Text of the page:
water in a weak attempt to get out of my hold, but my limbs were like

steel, unmoving and unbending. I was perfectly content to keep hold
of him, as staying in position did not burn much of my own energy.
Thrashing about in a blind panic, however, had to be strenuous.
Indeed, the longer I held on, the less the meta fought back. He
was growing tired, no doubt the deleterious effects of the ChemX
starting to kick in. There was the initial high, coinciding with the burst
of new powers, but if it was anything like my own experience, there
would be a debilitating crash later. I just needed to keep him down
until that point where presumably he’d collapse.
But that plan was short-lived, for someone else had another
idea. As my opponent rolled onto his back, trying to shove me off by
slamming me repeatedly against the ground, the woman from before
strolled up to us both, gun in hand.
“Open his mouth!” the woman ordered, her voice calm and
collected. I complied, suddenly releasing his neck and reaching over
his head to grab a hold of his jaw. His mouth had been open at the
time, as his gasps for air were getting stronger and stronger, giving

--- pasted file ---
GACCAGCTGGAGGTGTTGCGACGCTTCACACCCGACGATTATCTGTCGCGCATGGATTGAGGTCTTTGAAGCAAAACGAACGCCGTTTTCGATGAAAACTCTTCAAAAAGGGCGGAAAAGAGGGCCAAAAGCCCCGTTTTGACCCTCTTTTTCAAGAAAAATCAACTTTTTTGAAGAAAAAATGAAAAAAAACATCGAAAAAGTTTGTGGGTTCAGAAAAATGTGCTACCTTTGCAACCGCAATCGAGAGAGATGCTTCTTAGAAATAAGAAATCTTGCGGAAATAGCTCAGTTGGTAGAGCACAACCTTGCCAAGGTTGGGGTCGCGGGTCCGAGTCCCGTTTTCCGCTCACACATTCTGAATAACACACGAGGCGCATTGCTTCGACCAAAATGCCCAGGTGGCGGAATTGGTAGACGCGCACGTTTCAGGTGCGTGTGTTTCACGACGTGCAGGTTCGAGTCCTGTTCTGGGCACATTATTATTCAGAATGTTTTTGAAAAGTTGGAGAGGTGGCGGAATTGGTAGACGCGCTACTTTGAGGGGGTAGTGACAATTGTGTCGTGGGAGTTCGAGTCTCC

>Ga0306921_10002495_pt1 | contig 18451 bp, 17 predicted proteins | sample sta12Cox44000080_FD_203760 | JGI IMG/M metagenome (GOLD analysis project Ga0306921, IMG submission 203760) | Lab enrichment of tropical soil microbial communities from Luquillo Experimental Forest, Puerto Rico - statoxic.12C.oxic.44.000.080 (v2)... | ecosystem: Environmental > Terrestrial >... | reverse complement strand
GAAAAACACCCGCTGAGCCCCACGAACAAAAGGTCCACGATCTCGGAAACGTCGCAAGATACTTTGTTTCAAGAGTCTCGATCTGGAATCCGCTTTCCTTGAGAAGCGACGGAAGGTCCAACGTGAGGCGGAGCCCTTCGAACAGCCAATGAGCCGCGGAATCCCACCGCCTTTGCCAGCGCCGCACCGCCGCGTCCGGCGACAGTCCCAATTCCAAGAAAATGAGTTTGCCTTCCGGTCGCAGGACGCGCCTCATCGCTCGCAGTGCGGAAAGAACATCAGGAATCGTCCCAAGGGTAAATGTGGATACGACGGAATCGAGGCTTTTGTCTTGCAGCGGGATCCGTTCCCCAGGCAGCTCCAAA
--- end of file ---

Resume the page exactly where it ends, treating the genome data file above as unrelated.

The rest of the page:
me ample opportunity to wrench his mouth wide open.
Both barrels of the shotgun were shoved into Gargoyle Man’s
mouth as the woman stood over him. He let out a muffled and
gagging scream of surprise at the realization that a gun was in his
mouth. Immediately his hands came up and he stopped resisting. He
might be tough as nails on the outside, but I doubt any of us knew
what the effects would be if the gun went off inside his head. I doubt
it would be pretty no matter how it ended.
“Listen carefully,” she said to both of us. “My finger is on the
trigger. The slightest twitch will fire both shots right into your brain.
You may survive due to your ChemX infusion, but the chances of
you ever speaking in complete sentences again will drop drastically.
“Mhmmm, mhmmm,” he grunted, panicked but compliant.

“Good. Brick, you may release him,” she said. “The slightest
move and I will fire. Brick, wrapped around my waist is a Power
Regulator. Take it off me and wrap it around his neck. Now.”
Her orders were certain and ice cold. I found myself complying
instantly, releasing the beast who merely laid out flat, keeping his
hands way out as to not provoke her. I rushed up to her side and